Scientific Opinion Poll: Freelancers Need Flexible Retirement Options
New poll finds freelancers doing well overall financially but many are not able to save for retirement; support portable retirement vehicles that address the flexible nature of their work
Washington, DC—A scientific opinion poll released today shows that while the majority of self-employed entrepreneurs report they are doing relatively well financially, nearly half lack a retirement plan and more than one third say they do not make enough money to save for their future. Freelancers’ work is often intermittent by nature so they need benefits that help address their unique financial situation. This explains why the vast majority support portable retirement plans that can be carried across employers and accommodate infrequent contributions.
The internet poll, conducted by Greenberg Quinlan Rosner Research on behalf of Small Business Majority, found 53 percent of freelancers, contractors and temporary employees say they are doing well financially, while 32 percent report they are doing “just okay.” Nearly half (48 percent) earn at least $50,000 per year contracting or freelancing.
And yet, the relative financial stability most freelancers have achieved seems to apply only to the short term as 4 in 10 self-employed entrepreneurs do not have an active, formal retirement plan. What’s more, among those who do not have a plan, 38 percent say it’s because they do not generate enough income to save and 31 percent say it is difficult to put money aside because their income stream is unpredictable.
“Saving for retirement is a challenge for most Americans, but that is particularly true of solo entrepreneurs” said Small Business Majority Founder & CEO John Arensmeyer. “Even when freelancers are making a steady income, they still have difficulty planning for their golden years. It’s clear that they need assistance, and one solution to this problem is retirement plans that are both portable and flexible.”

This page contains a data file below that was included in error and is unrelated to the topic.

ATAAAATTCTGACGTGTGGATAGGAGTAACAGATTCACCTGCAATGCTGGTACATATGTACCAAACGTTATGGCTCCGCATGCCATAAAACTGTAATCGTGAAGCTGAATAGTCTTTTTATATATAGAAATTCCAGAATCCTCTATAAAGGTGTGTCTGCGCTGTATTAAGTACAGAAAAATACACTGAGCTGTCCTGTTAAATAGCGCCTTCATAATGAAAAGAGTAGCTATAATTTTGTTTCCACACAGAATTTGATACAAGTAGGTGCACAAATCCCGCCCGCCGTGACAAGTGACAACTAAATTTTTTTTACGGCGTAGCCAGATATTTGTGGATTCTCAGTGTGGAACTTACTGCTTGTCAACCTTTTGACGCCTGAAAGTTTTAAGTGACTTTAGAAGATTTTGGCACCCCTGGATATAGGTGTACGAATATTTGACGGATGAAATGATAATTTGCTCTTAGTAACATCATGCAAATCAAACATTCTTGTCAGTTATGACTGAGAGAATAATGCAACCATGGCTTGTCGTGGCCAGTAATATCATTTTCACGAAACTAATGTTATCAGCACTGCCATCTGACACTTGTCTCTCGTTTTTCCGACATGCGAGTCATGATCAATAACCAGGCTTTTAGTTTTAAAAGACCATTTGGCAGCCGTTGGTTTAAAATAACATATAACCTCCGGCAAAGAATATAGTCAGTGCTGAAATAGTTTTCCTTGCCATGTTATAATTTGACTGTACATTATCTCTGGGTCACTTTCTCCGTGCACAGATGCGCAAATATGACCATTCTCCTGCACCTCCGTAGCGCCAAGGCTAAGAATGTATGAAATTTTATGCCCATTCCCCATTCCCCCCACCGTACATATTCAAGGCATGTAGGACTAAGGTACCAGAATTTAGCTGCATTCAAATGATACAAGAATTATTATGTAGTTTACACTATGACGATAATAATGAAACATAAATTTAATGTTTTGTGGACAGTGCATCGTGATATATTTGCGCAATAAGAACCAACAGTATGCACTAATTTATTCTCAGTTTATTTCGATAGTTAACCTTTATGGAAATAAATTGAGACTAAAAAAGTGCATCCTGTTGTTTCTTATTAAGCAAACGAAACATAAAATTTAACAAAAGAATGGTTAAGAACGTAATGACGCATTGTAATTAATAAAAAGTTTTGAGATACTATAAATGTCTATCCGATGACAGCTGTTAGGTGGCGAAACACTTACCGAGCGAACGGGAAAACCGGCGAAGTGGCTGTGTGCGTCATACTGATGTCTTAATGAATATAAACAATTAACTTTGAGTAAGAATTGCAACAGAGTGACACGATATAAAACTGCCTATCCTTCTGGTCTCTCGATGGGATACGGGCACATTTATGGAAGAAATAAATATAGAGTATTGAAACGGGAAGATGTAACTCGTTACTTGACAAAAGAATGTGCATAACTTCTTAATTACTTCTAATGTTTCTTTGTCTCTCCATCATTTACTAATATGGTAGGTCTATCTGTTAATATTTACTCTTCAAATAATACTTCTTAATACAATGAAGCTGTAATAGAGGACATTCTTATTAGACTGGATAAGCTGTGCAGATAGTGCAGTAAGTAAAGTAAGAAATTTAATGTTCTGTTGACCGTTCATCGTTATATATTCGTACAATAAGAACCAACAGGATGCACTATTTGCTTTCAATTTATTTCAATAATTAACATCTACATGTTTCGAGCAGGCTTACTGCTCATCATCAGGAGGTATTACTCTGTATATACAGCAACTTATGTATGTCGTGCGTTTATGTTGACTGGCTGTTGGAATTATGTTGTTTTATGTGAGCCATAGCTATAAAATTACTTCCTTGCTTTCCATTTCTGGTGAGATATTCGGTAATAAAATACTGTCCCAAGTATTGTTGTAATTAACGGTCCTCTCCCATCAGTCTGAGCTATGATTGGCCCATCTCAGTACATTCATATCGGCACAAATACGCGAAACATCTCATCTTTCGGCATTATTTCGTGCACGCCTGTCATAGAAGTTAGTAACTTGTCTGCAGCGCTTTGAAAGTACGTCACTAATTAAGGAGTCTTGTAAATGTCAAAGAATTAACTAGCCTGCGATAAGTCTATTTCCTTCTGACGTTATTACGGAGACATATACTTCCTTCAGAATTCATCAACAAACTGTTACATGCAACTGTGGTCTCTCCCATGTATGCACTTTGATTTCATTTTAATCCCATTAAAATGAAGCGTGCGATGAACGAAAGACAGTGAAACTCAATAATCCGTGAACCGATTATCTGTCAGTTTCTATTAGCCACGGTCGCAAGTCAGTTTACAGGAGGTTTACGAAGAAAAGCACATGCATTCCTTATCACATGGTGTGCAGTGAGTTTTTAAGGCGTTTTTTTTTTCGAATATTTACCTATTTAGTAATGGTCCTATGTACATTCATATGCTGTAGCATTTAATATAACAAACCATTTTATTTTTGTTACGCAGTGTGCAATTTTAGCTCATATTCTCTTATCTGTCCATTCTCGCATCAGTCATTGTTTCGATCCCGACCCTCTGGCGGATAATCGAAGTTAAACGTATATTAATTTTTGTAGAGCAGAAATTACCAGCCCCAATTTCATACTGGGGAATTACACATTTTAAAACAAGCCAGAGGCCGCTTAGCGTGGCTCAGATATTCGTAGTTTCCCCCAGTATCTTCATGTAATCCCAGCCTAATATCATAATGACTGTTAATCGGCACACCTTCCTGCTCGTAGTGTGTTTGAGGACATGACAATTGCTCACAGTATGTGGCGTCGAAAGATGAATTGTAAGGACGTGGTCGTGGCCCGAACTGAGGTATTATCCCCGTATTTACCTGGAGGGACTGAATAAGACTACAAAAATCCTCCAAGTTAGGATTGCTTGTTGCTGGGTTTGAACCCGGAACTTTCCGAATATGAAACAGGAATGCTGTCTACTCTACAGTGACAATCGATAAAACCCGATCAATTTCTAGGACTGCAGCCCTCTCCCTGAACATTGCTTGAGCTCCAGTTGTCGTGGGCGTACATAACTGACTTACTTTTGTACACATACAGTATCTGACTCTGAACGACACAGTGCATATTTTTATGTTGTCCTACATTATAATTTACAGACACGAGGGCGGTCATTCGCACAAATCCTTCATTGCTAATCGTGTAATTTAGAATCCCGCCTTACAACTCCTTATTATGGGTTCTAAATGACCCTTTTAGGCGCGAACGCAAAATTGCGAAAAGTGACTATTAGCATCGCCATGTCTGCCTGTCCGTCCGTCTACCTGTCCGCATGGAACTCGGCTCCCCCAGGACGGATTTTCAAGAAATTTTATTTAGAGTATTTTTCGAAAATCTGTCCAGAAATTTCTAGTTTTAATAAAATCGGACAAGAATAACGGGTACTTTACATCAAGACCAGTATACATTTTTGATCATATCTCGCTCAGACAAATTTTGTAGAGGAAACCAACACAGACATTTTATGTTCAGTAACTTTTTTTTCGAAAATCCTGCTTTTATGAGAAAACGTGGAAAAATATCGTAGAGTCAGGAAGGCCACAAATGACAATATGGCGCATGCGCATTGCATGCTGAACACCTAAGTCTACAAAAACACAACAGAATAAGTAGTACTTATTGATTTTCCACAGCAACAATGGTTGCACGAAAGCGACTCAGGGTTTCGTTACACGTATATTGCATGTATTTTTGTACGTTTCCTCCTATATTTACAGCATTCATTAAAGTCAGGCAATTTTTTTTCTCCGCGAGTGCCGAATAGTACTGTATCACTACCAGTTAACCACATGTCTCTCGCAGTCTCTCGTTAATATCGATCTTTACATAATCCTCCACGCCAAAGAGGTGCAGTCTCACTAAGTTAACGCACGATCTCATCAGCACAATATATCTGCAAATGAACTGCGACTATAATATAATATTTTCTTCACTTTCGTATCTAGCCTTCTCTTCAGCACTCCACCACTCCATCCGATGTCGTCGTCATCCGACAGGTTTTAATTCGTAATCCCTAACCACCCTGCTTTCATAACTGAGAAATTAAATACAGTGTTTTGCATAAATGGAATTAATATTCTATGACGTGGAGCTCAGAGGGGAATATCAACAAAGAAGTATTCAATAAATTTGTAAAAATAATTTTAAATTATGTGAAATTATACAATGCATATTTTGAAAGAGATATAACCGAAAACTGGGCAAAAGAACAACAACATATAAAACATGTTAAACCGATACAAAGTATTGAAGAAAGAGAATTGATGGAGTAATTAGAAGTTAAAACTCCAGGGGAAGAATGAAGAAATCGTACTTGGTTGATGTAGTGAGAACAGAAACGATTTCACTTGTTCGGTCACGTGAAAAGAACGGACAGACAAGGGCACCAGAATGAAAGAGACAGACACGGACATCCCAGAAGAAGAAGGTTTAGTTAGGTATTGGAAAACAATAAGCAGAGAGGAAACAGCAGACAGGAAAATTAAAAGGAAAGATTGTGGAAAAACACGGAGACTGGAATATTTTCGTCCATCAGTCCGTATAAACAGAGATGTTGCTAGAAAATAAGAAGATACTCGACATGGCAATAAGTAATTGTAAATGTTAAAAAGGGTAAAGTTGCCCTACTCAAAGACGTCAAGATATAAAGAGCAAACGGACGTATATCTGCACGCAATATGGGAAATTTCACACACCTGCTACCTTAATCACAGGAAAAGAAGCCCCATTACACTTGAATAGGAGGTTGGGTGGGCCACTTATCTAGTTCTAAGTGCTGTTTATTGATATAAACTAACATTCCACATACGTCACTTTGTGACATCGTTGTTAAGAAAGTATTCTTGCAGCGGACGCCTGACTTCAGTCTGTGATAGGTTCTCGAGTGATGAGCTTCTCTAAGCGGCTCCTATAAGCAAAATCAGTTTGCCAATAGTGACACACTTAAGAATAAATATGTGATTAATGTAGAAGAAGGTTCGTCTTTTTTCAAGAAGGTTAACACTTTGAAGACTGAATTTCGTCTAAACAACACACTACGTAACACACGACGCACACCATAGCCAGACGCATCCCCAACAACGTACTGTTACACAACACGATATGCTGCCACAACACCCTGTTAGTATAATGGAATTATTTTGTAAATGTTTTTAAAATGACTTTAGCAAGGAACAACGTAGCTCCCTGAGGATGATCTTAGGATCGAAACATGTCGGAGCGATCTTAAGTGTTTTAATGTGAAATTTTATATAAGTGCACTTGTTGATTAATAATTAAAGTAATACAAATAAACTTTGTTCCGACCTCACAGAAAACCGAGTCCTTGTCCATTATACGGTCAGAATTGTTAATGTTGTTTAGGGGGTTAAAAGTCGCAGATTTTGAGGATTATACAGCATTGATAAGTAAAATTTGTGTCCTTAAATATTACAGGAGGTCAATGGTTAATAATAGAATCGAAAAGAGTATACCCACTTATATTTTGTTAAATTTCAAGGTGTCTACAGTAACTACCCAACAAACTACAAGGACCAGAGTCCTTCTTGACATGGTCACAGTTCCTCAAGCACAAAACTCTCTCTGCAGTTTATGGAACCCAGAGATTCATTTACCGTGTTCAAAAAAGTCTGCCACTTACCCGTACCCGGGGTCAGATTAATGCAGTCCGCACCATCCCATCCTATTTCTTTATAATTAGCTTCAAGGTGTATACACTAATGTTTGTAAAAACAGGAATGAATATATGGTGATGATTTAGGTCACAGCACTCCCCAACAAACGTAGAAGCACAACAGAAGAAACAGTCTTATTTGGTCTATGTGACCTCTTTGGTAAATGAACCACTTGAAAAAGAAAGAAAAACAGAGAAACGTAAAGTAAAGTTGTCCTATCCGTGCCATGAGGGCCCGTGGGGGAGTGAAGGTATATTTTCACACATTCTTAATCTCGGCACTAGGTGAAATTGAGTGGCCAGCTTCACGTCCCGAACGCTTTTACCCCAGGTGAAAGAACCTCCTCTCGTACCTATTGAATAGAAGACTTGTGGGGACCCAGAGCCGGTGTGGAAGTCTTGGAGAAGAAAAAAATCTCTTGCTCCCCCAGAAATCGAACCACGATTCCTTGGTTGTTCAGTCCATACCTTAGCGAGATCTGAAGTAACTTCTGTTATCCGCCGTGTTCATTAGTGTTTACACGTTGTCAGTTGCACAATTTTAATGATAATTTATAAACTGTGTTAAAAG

Additionally, the poll found that losing employer-sponsored benefits gave freelancers pause when they considered becoming contractors: More than half of freelancers (52 percent) say the lack of an employer-sponsored retirement plan was a concern when they weighed the decision to become a solo entrepreneur.
“In my nine years as a freelancer I’ve learned that I have to be judicious about how I spend money,” said Steven DeMaio, a freelance editor and writer in New York City. “On top of normal business expenses, I have to set aside funds for things that would normally be covered by employer contributions, including healthcare costs and retirement savings. While I’m lucky enough to have some retirement savings, many independent contractors don’t have that luxury. With that in mind, I think portable retirement savings plans provide useful options for freelancers who need alternatives.”
The small business owners surveyed would support a range of solutions to ease retirement-saving anxiety: Nearly 8 in 10 say they are interested in a flexible retirement savings plan that is portable across employers and can accommodate intermittent contributions. And 83 percent say a plan that allows contributors to withdraw without penalty in order to increase their financial flexibility would make them more likely to save for retirement. Other plans that would make solo entrepreneurs more likely to save for retirement include automatic investment features, such as the ability to adjust investments based on age (74 percent), and a plan that includes an automated streamlined process to contribute to a retirement plan during the process of paying quarterly taxes (72 percent).
The survey reflects a poll of 500 contractors, freelancers and temporary employees. The margin of error is +/-4.4 percent.
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About Small Business Majority
Small Business Majority was founded and is run by small business owners to focus on solving the biggest problems facing small businesses today. Since 2005, we have actively engaged small business owners and policymakers in support of public policy solutions, and have delivered information and resources to entrepreneurs that promote small business growth and drive a strong economy. We regularly engage our network of 50,000 small business owners, along with a formal strategic partnership program of more than 150 business organizations, enabling us to reach more than 500,000 entrepreneurs. Our extensive scientific polling, focus groups and economic research help us educate and inform policymakers, the media and other stakeholders about key issues impacting small businesses and freelancers, including access to capital, taxes, healthcare, retirement, entrepreneurship and workforce development. Learn more about us on our website and follow us on Twitter, Facebook and Instagram.